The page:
The expected redevelopment of the Michigan Central Station isn’t yet announced, but the feeding frenzy is well under way.
Ford Motor Co. is likely besieged with queries from builders, architects, engineers and others in its pursuit of work on what could be an expansive campus in the Corktown neighborhood west of downtown Detroit.
Last week, Crain’s first reported that an entity that has been linked to Ford acquired the vacant Michigan Central Station, for years emblematic of Detroit’s dramatic half-century-long decline, as well as a former Detroit Public Schools book depository where a Detroit News reporter in 2009 told the story of a man found frozen in water, his legs grotesquely protruding.
“The rumor has been going around for a long time about Ford. Anybody who has a relationship with Ford, I’m assuming they have been knocking on doors saying, ‘Hey, what about me?'” said Todd Sachse, CEO of Detroit-based Sachse Construction Inc.
And there’s a lot of work to be had.
Sources have told Crain’s in the months since news first emerged about the train station plans that they have been jockeying for a piece of the construction work, which would easily be in the hundreds of millions of dollars spread out across multiple properties, with the centerpiece being the 505,000-square-foot depot that has sat unused since 1988.
“We would love to, and yes, we will be reaching out to see if we can be part of the game with our resources and experience in doing historic rehabs,” Sachse said.
His company has not done building work for the automaker, although he said Sachse Construction has done project pricing for Ford. Sachse also said multiple companies have asked his company to determine a mixed-use redevelopment budget for the train station in the past.
“To renovate that whole building, well over $100 million; it could be well over $200 million. It really depends on what you do with the first floor concourse,” he said, declining to identify which companies asked his to price out their projects.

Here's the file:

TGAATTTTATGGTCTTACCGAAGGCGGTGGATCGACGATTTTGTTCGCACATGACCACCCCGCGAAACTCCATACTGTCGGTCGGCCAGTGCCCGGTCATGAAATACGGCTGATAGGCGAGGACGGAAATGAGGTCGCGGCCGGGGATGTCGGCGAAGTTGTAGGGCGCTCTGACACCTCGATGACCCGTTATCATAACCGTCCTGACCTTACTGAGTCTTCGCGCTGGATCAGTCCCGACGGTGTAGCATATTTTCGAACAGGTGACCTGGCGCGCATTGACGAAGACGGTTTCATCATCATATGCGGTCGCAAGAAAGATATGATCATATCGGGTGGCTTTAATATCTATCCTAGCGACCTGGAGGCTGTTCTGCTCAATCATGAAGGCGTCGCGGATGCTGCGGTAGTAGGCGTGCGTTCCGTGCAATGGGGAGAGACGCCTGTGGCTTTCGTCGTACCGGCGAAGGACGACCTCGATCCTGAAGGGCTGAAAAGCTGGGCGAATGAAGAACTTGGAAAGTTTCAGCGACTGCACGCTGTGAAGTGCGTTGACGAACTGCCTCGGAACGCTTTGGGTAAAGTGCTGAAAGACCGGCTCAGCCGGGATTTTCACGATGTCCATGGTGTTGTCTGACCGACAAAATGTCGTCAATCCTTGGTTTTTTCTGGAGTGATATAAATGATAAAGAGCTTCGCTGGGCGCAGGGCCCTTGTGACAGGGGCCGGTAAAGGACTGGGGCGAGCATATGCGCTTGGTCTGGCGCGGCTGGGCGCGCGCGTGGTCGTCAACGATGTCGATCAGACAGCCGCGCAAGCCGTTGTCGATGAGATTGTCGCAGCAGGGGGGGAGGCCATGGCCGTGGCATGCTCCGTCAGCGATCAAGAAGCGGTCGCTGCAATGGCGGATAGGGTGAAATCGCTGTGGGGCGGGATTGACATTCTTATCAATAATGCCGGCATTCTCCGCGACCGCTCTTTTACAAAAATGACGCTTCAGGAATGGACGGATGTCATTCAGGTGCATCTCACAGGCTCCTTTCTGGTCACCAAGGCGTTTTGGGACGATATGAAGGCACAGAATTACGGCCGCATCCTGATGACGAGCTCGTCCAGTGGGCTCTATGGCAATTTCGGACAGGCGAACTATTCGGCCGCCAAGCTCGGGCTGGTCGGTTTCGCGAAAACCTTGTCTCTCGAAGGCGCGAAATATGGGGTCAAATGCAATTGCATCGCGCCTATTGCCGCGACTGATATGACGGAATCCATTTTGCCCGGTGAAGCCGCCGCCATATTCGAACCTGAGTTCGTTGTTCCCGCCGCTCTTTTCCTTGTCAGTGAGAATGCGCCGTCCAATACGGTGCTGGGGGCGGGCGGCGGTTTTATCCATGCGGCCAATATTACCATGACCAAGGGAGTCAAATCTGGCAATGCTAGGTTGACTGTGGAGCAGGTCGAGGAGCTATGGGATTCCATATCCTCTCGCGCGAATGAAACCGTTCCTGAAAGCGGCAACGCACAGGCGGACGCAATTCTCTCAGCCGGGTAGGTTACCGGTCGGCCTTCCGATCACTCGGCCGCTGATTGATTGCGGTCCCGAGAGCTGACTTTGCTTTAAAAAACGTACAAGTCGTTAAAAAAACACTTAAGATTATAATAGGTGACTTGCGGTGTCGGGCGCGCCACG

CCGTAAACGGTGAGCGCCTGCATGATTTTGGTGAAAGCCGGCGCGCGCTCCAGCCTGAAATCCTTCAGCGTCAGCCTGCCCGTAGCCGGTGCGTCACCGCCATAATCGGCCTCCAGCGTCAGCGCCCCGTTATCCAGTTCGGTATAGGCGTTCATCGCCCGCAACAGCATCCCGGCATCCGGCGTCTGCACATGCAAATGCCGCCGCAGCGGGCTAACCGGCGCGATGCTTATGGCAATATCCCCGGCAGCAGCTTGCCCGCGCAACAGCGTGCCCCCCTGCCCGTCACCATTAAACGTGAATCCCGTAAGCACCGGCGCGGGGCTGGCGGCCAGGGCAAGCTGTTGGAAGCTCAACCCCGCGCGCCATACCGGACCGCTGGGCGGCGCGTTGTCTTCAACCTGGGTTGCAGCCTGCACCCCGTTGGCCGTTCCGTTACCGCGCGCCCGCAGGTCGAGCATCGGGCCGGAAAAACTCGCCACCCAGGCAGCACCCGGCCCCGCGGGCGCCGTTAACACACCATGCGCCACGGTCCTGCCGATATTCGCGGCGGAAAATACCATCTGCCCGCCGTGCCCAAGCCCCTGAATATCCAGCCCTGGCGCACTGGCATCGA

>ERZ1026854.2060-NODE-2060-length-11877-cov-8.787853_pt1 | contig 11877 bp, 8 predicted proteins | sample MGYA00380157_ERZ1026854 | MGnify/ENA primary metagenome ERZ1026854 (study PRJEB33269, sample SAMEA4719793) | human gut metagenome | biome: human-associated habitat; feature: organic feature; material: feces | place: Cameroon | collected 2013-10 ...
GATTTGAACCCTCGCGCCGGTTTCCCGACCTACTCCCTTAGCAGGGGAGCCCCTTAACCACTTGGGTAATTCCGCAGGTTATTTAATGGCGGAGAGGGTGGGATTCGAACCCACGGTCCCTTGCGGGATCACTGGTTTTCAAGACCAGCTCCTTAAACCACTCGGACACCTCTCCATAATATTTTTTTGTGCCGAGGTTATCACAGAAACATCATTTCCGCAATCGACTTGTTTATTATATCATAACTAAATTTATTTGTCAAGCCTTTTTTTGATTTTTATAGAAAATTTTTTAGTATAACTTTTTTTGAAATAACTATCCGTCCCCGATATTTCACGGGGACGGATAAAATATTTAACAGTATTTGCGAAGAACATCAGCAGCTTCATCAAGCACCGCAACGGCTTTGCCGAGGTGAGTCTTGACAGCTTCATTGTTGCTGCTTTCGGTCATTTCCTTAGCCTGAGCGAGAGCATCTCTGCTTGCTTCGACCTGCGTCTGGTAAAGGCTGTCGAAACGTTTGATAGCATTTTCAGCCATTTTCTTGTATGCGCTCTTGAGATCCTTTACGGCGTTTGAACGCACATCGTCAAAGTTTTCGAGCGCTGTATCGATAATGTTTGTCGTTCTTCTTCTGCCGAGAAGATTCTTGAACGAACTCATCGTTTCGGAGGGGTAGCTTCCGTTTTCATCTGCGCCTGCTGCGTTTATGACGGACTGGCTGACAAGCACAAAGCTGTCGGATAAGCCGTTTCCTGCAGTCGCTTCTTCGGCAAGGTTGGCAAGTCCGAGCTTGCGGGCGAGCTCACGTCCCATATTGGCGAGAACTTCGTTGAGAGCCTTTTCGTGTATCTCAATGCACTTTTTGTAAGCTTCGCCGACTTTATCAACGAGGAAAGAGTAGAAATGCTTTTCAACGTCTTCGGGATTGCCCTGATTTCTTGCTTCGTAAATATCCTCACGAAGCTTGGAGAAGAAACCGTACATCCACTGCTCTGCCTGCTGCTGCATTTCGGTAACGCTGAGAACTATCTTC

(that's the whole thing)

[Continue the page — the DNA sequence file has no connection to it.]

“The second floor up, there is not very much square footage; the floor plates are pretty small and they are actually in remarkably good shape. The perception that this building is a disaster really is not true. Other than that concourse, where there is a lot of historic decay, but the upper floors are really quite sound.”
A Ford redevelopment of the train station, which opened in 1914, would likely trigger aftershocks in Detroit’s oldest neighborhood, with upward pressure put on real estate values and increased demand for restaurants and new housing.
The area has already been a hotbed of real estate activity, with hundreds of residential units planned by Detroit businessman Anthony Soave and developer Eric Larson. Construction is underway on Soave’s Elton Park project and Larson’s development on the site of the former Tiger Stadium.
“I think they realized Detroit is the place they are going to attract the most talent,” said Jim Ketai, CEO and co-founder of Dan Gilbert’s Bedrock LLC real estate development, management and leasing company that owns more than 90 properties in and around downtown. “I think it’s great.”